# The Law of Conservation of Linear Momentum

The law of conservation of linear momentum states that the linear momentum of a system is conserved if there are no external forces acting on that system. This law is universal and one of the most fundamental laws in nature. Nevertheless, experimental verification of the law for a series of cases is not a complicated task. A collision between two objects is an example of a case in which momentum is conserved because the forces that the two objects exert on each other are internal to the system (Loyd 2). The forces exerted on each cart by the other are internal forces. These forces therefore do not change overall momentum of the system. Linear momentum of an object of mass m moving with a velocity v is defined to be: P=mv(1)

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Linear momentum is a vector quantity because it is the product of a scalar (m) with a vector (v). What are the proper SI units of the momentum? Total linear momentum of a system of particles (capital P is frequently used for this quantity) is defined as vector sum of individual momenta:P=P+P+P…=∑P. It can be shown that the total linear momentum of the system is constant if there are no external forces acting on the system. This statement is referred to as the law of conservation of linear momentum. The following formulation of the law is convenient for applications: if there are no external forces acting on the system, its total momentum before an event (e.g. collision between the objects that belong to the system) is equal to the total momentum of the system after the event. Since linear momentum is a vector quantity, this statement means that both the magnitude and the direction of the total momentum are preserved during the collision (Loyd 6). The forces exerted between the particles of the system are called “internal forces,” and they cannot change the total momentum of the system. Please note that momenta of individual particles in the system may change with time as a result of internal interactions with other particles of the system. However overall momentum of an isolated (no external interactions) system is conserved.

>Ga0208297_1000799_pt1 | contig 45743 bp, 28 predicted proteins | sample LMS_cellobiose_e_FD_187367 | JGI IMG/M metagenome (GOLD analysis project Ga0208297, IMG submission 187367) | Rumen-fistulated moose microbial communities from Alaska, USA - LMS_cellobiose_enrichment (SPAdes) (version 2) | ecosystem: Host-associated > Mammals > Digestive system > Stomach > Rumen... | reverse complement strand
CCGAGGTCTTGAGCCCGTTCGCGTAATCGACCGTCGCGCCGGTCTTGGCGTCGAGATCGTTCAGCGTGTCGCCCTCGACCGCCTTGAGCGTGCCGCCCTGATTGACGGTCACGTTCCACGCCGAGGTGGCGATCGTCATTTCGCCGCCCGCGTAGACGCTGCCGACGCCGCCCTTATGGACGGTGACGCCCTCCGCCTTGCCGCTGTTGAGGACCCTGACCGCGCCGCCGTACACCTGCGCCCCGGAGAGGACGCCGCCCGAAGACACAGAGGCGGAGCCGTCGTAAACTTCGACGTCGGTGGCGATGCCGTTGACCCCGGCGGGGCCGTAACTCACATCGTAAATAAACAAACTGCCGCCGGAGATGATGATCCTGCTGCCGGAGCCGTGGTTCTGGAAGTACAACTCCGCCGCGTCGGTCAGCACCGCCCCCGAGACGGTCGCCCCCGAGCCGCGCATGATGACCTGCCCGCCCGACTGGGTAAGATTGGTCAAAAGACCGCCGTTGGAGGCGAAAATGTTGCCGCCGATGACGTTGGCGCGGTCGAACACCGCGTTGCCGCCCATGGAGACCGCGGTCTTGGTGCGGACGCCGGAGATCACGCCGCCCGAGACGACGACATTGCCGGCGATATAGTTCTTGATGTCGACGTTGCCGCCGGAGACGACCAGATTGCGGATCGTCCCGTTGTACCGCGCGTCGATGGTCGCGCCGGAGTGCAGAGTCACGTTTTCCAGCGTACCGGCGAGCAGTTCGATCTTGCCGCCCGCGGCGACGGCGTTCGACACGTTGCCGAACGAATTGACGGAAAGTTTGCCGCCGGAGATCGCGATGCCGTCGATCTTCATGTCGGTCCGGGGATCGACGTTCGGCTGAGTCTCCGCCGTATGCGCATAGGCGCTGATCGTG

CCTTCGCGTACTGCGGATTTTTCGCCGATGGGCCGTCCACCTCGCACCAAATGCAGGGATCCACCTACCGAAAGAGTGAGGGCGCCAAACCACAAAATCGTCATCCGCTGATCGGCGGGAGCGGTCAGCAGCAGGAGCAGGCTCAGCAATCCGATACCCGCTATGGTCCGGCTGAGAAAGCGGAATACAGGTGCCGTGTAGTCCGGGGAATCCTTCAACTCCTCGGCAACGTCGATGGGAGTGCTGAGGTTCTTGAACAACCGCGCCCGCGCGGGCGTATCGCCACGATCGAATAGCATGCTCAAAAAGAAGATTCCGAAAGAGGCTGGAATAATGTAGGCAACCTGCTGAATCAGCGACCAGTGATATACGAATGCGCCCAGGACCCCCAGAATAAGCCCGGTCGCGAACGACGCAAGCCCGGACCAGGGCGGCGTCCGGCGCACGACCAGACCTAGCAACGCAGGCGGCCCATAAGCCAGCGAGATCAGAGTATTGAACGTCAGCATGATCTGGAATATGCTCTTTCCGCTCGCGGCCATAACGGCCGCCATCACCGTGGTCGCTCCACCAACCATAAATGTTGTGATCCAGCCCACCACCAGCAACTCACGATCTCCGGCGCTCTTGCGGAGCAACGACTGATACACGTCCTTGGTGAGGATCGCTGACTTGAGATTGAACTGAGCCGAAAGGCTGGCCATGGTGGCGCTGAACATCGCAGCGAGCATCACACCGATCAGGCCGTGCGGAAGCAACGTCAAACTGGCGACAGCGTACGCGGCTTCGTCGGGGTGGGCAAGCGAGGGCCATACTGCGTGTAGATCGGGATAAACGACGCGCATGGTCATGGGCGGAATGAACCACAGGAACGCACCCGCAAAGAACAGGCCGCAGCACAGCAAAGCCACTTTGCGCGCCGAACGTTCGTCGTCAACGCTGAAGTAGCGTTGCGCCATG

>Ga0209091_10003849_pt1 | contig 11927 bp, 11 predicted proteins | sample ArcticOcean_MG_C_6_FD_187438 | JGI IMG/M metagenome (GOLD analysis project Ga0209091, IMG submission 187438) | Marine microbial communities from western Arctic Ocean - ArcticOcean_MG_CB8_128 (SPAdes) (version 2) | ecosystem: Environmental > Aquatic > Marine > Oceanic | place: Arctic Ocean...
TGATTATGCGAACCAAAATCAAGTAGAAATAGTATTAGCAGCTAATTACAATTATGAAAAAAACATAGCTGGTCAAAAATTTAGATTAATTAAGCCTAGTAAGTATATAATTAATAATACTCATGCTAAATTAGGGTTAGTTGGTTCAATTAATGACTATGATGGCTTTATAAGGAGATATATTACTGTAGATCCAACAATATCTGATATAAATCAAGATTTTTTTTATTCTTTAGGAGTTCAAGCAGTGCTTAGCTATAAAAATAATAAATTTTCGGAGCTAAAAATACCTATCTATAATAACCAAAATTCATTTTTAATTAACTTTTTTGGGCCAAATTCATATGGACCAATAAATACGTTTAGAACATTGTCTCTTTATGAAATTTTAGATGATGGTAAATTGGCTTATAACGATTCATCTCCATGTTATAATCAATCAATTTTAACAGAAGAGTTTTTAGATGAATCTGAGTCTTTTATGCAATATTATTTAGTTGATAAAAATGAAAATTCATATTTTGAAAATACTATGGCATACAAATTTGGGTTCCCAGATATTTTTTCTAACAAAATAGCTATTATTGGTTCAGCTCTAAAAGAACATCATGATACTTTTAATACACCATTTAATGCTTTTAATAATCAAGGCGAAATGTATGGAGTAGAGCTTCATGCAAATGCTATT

If P andP stand for the initial momenta of the participants of the collision (objects 1 and 2) and P and P stand for their final momenta after the collision then P+P=P+P (2)

## Reference

Loyd, David. Physics laboratory manual. New York: Brooks Cole, 2002.

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